Donald Trump says 'only one thing will work' with North Korea

Donald Trump says 'only one thing will work' with North Korea

Donald Trump says 'only one thing will work' with North Korea

Updated 8 October 2017, 15:55 AEDT

The US President takes to Twitter to declare decades of efforts to deal with North Korea's aggression have made "fools of US negotiators" and "only one thing will work", in comments suggesting military action against the nuclear-armed nation is on his mind.

US President Donald Trump says "only one thing will work" in dealing with nuclear-armed North Korea, saying previous administrations had talked to Pyongyang without results.

"Presidents and their administrations have been talking to North Korea for 25 years, agreements made and massive amounts of money paid," Mr Trump said in a tweet on Sunday morning.

"… Hasn't worked, agreements violated before the ink was dry, making fools of US negotiators. Sorry, but only one thing will work!"

Mr Trump did not make clear what he was referring to, but his comments seemed to be a further suggestion military action was on his mind.

The President has previously said the United States would "totally destroy" North Korea if necessary to protect itself and its allies from Pyongyang's nuclear threats.

In those comments, made during his first speech to the UN General Assembly, Mr Trump also mocked Pyongyang's leader Kim Jong-un as a "rocket man on a suicide mission".

Mr Trump's tweets follow comments earlier this week, when during a meeting with top US military leaders and their spouses, he told reporters it was the "calm before the storm".

Asked for clarification on what he meant, Mr Trump said: "You'll find out."

White House spokeswoman Sarah Sanders referred to Iran and North Korea the following day when asked about Mr Trump's comments.

Asked about Mr Trump's tweet, the Pentagon said the Defence Department's job was to "present the President military options and carry out orders".

Rhetoric raising the risk of slide into catastrophic war

Mr Trump repeatedly has made clear his distaste for dialogue with North Korea.

Last week he dismissed the idea of talks as a waste of time, a day after Secretary of State Rex Tillerson said Washington was maintaining open lines of communication with Kim Jong-un's Government.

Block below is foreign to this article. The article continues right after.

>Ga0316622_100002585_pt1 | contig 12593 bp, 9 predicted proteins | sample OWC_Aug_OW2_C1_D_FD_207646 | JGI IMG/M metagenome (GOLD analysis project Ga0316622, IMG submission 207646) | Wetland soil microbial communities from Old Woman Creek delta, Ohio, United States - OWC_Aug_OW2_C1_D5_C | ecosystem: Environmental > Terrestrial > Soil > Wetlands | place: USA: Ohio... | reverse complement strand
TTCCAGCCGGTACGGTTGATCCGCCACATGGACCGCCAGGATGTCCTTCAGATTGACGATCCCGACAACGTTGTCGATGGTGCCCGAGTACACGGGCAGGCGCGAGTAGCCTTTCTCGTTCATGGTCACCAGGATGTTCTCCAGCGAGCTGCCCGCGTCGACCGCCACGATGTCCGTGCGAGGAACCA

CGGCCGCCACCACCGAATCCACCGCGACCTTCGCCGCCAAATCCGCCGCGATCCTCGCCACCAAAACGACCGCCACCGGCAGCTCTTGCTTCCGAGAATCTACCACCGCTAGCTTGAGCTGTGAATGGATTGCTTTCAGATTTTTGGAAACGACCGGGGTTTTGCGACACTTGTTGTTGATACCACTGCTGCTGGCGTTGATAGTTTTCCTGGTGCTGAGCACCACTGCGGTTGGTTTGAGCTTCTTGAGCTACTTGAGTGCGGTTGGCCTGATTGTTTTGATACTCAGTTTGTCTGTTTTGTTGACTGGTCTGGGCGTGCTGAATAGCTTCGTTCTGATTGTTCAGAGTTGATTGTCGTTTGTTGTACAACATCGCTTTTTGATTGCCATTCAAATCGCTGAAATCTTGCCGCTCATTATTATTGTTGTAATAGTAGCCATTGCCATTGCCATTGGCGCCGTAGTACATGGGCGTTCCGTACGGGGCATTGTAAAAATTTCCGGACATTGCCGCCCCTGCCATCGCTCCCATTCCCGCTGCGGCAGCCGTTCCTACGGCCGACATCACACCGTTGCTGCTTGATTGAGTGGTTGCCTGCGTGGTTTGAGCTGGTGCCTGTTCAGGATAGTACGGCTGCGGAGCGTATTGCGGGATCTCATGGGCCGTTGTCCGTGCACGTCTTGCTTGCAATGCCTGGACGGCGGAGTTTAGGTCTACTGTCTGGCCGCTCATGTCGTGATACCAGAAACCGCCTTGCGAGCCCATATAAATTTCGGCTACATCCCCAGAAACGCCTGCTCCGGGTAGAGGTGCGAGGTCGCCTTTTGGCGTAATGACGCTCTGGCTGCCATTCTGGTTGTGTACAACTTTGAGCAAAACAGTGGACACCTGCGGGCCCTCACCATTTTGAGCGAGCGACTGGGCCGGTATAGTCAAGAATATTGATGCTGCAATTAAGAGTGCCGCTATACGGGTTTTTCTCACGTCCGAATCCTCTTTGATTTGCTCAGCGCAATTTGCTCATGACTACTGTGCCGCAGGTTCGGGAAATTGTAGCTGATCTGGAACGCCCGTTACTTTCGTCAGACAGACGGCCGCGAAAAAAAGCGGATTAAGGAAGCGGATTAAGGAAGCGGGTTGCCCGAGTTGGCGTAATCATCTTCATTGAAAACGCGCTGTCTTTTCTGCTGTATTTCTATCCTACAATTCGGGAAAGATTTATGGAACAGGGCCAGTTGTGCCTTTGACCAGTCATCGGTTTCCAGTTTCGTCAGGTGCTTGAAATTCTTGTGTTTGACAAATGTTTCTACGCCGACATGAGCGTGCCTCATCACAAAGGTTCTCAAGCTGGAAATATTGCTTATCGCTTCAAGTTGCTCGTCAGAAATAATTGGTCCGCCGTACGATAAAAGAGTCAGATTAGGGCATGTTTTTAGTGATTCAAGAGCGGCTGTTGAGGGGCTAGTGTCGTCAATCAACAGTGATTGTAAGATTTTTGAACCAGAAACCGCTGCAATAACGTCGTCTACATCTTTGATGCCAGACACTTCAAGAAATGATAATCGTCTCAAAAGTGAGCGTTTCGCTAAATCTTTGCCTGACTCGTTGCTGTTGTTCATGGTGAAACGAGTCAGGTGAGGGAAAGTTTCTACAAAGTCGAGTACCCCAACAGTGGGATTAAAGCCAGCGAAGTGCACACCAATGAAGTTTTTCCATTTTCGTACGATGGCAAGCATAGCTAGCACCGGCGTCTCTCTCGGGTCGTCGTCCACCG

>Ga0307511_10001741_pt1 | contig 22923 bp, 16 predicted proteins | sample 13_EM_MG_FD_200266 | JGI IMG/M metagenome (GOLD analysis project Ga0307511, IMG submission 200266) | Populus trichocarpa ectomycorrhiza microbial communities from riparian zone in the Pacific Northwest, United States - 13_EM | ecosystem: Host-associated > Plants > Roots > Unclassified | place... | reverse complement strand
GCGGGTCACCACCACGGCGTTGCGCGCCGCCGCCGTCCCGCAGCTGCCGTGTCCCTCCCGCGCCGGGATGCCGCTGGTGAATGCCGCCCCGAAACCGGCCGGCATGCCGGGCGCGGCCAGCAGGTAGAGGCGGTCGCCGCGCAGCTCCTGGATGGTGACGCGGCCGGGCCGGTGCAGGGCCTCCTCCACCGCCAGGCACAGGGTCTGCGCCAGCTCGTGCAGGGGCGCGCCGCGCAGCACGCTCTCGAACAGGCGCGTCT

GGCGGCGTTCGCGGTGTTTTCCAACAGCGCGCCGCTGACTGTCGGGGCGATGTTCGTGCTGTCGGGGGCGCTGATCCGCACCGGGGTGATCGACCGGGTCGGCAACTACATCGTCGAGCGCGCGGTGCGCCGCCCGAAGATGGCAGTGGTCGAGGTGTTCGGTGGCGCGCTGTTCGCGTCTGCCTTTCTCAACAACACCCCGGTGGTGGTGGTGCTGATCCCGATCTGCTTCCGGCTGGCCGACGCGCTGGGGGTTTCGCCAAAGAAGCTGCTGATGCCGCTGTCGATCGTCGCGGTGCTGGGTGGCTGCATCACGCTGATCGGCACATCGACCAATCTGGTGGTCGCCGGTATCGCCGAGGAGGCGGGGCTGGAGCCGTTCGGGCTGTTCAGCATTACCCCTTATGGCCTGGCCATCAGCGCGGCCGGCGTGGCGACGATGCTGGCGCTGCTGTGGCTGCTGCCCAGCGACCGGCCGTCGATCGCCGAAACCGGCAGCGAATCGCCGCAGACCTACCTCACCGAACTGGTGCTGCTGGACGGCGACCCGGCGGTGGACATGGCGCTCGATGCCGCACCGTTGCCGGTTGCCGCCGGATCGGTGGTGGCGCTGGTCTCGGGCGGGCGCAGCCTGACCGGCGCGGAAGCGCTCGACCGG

The increasingly heated rhetoric between Mr Trump and North Korean leader Kim Jong-un is raising fears of a risk of a miscalculation by one side or the other that could have massive repercussions.

Last month North Korea's Foreign Minister Ri Yong Ho told the UN General Assembly that targeting the US mainland with its missiles was inevitable because of the comments from "Mr Evil President".

Mr Trump responded in kind on Twitter.

"Just heard Foreign Minister of North Korea speak at UN. If he echoes thoughts of Little Rocket Man, they won't be around much longer!" he wrote.

Australian Prime Minister Malcolm Turnbull, asked about Mr Trump's comments, said the global community needed to maintain economic pressure on North Korea.

"What we need to do is to continue to put that economic pressure as a global community on North Korea, and that is the best prospect of changing this regime from its dangerous and reckless course without conflict," he said.

Missiles — and threats — flying

The verbal warfare has come amid North Korea escalating its missile testing program, as its works to develop nuclear-armed missiles capable of hitting the US mainland.

North Korea has launched dozens of missiles this year, several flying over Japan.

On September 3, North Korea successfully tested a hydrogen bomb designed to be mounted on its newly developed intercontinental ballistic missile (ICBM), according to state television.

State television described the test, ordered by Mr Kim, as a "perfect success" and a "meaningful" step in completing the country's nuclear weapons program.

It was the sixth nuclear test by Pyongyang since 2006, and South Korea estimated it was five to six times stronger than North Korea's fifth test a year ago.

The North has also threatened to target Guam, a major regional base for the US military.

The United States has responded by increasing naval drills in the region and flying bombers over the Korean peninsula.

But the joint US-South Korea-Japan flyovers have prompted more threats from the North.

"Since the United States declared war on our country, we will have every right to make countermeasures, including the right to shoot down United States strategic bombers even when they are not inside the airspace border of our country," Ri Yong Ho told reporters in New York last month.

Reuters